austin-thyroid-surgeon_parathroid

Parathyroidectomy

Parathyroidectomy is removal or one or more of the parathyroid glands, which lie behind the thyroid gland. Patients may need parathyroid surgery for primary, secondary, or tertiary hyperparathyroidism. A standard parathyroid exploration involves identification of all four parathyroid glands. During this procedure, only abnormal glands should be removed while protecting the laryngeal nerves. It is essential to preserve normal glands for future calcium metabolism. Drains or clips are not used for this type of surgery.

Minimally Invasive Parathyroidectomy (MIP)

Minimally invasive parathyroidectomy is a focused parathyroid operation through a very small incision, typically less than 1 inch. This operation is less painful and performed on an outpatient basis with a shorter recovery period. While in the operation, blood tests for parathyroid hormone are utilized to ensure adequate surgery. After parathyroid surgery, patients often feel more energetic and less tired.

Minimally Invasive Radioguided Parathyroidectomy (MIRP)

Minimally Invasive Radioguided Parathyroidectomy (MIRP) involves an injection with a radioactive substance called sestamibi (radioisotope technetium-99m) by the radiology department before surgery. The sestamibi tracer will be taken up quickly by the thyroid and parathyroid glands. Over time, the thyroid loses or clears the tracer before the parathyroid glands. If a patient has an enlarged parathyroid gland, it will hold onto the sestamibi even longer and therefore can be picked up by a probe in the operating room. Once the enlarged parathyroid is removed, Dr. Brady can get a count (or level) of radioactivity compared to background tissue. It can help thyroid surgeons detect locations of parathyroid lesions that may be hard to find. For example, if a patient requires a reoperation for a failed parathyroid surgery or if the parathyroid gland is found to be ectopic (not in its normal anatomic location), this type of procedure is extremely helpful. Dr. Brady, who specializes in thyroid and parathyroid operations, uses this type of injection selectively as it is may not be needed in straightforward cases where the adenoma is seen well on parathyroid scan prior to surgery. It can carry an added cost to the patient and their procedure.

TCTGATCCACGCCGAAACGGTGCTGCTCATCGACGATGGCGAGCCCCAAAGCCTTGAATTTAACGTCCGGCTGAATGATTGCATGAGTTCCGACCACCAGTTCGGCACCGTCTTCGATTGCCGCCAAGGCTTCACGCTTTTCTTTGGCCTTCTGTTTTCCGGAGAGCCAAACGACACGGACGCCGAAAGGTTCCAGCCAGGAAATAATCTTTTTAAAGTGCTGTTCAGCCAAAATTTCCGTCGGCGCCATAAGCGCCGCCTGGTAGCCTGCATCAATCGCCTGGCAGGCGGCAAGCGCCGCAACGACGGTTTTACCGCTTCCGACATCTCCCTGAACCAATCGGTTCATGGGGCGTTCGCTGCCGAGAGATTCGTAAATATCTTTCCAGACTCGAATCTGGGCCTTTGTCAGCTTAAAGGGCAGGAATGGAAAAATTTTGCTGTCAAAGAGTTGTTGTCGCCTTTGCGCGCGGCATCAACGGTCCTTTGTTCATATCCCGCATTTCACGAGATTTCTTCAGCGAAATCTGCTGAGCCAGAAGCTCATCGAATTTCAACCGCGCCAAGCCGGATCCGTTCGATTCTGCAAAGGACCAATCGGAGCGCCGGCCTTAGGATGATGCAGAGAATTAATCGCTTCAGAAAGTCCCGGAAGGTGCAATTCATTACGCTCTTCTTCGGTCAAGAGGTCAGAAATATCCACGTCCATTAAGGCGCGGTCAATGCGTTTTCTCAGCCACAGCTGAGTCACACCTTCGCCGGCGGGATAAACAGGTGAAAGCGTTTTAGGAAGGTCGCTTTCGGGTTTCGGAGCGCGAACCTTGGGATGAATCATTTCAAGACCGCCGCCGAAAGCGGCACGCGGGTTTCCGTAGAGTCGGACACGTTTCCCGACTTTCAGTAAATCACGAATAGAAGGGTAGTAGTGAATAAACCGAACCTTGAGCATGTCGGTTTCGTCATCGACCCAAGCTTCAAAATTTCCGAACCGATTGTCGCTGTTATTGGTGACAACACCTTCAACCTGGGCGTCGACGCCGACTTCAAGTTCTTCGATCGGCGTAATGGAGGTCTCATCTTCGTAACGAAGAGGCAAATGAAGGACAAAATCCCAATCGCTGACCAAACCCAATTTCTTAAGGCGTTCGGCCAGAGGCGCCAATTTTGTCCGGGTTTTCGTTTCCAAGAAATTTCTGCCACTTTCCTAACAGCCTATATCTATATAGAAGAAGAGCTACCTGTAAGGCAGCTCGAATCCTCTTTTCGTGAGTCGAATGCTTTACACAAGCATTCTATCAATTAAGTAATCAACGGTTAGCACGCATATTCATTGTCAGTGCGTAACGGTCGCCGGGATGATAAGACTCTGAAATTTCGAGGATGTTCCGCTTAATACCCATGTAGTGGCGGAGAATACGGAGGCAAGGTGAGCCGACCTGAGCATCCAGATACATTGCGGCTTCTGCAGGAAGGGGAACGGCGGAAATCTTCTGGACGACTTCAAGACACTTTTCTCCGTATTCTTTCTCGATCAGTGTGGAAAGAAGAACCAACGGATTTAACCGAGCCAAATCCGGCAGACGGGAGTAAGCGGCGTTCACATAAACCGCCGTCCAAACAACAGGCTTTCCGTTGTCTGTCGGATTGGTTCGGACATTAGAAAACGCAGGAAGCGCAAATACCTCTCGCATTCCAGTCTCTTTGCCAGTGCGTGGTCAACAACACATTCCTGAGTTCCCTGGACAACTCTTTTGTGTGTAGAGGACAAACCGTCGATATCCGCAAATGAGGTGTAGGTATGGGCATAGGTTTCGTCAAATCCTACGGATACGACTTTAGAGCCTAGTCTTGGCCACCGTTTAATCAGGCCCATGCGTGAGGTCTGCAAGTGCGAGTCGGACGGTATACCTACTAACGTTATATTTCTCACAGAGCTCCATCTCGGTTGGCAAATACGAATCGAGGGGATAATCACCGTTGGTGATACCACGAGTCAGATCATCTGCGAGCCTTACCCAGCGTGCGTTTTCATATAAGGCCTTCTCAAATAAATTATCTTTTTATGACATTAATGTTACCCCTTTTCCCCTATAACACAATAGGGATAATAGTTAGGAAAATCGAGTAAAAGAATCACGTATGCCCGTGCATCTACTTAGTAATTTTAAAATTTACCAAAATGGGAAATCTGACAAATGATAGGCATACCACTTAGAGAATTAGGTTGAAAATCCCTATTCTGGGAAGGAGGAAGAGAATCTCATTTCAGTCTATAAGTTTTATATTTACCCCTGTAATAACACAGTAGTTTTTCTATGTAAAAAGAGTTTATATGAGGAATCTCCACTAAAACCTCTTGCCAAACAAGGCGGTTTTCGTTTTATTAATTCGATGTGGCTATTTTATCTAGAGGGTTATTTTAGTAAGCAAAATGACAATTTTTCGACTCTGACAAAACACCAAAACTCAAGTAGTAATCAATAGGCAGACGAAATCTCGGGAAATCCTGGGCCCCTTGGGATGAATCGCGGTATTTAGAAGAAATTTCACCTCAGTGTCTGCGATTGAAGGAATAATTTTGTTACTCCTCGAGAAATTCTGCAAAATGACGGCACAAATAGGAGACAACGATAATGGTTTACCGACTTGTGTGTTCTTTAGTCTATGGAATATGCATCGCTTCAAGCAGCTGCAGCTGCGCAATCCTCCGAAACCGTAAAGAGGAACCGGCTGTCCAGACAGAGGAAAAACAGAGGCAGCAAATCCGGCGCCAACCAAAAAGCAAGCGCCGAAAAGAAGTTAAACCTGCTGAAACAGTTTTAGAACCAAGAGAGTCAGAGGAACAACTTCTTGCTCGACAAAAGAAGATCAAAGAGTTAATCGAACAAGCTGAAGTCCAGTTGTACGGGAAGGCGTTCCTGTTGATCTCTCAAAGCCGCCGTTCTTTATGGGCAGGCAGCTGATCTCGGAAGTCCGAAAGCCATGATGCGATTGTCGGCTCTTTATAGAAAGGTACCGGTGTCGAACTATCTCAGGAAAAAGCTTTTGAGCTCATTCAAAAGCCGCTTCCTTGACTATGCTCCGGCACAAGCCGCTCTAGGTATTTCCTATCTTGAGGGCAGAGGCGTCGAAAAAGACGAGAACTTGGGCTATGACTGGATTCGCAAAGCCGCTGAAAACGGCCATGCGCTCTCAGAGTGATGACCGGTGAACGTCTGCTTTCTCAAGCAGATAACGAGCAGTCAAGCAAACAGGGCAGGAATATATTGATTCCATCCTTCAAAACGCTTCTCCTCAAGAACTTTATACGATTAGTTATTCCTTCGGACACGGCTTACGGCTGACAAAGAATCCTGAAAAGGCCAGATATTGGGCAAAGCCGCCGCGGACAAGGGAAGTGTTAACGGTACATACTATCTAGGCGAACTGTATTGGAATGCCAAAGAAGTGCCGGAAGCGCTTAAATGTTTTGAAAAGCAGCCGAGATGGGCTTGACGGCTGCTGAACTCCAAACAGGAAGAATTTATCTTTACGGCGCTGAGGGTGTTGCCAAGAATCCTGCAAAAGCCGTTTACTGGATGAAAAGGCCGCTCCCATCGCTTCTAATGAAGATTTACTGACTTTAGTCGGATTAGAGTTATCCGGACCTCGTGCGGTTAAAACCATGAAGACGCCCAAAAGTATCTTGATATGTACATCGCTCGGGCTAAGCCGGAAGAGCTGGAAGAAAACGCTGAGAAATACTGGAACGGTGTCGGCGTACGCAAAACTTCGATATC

Minimally Invasive Video Assisted Parathyroidectomy

Minimally Invasive Video Assisted parathyroidectomy or endoscopic parathyroidectomy uses a high definition camera in surgery through a very small incision, usually less than 1 inch placed in a natural skin crease on the neck. It is an excellent choice for patients with primary hyperparathyroidism. This type of surgery enables parathyroid removal through smaller incisions while being safe and effective allowing for faster recovery and less discomfort for patients. During her fellowship, Dr. Brady worked alongside the french endocrine surgeon that first described and popularized this technique.

Re-operative Parathyroidectomy

Re-operative parathyroidectomy is when a second surgery is needed in patients that have had parathyroid surgery in the past. These patients might have their hyperparathyroidism recur or experience persistent hyperparathyroidism wherein the first surgery did not result in a cure of their disease. It is a challenging operation that should only be performed by experienced surgeons with specialized training. Risk of complications are higher in this type of surgery and therefore require localization tests to properly identify the abnormal parathyroid gland. Dr. Brady has been performing these types of operations for years in her practice and always uses the nerve monitoring device to ensure the safety of the recurrent laryngeal nerve.

Laproscopic Adrenalectomy

Laproscopic Adrenalectomy is a surgery in which a few small incisions, less than 1 inch are made on the abdomen through which long graspers and the aid of carbon dioxide are used to remove the adrenal gland while the patient is under general anesthesia. It is considered minimally invasive surgery and patients experience very little discomfort. After laproscopic adrenal surgery, patients typically are observed in the hospital for 24 hours and return to work in 7-10 days.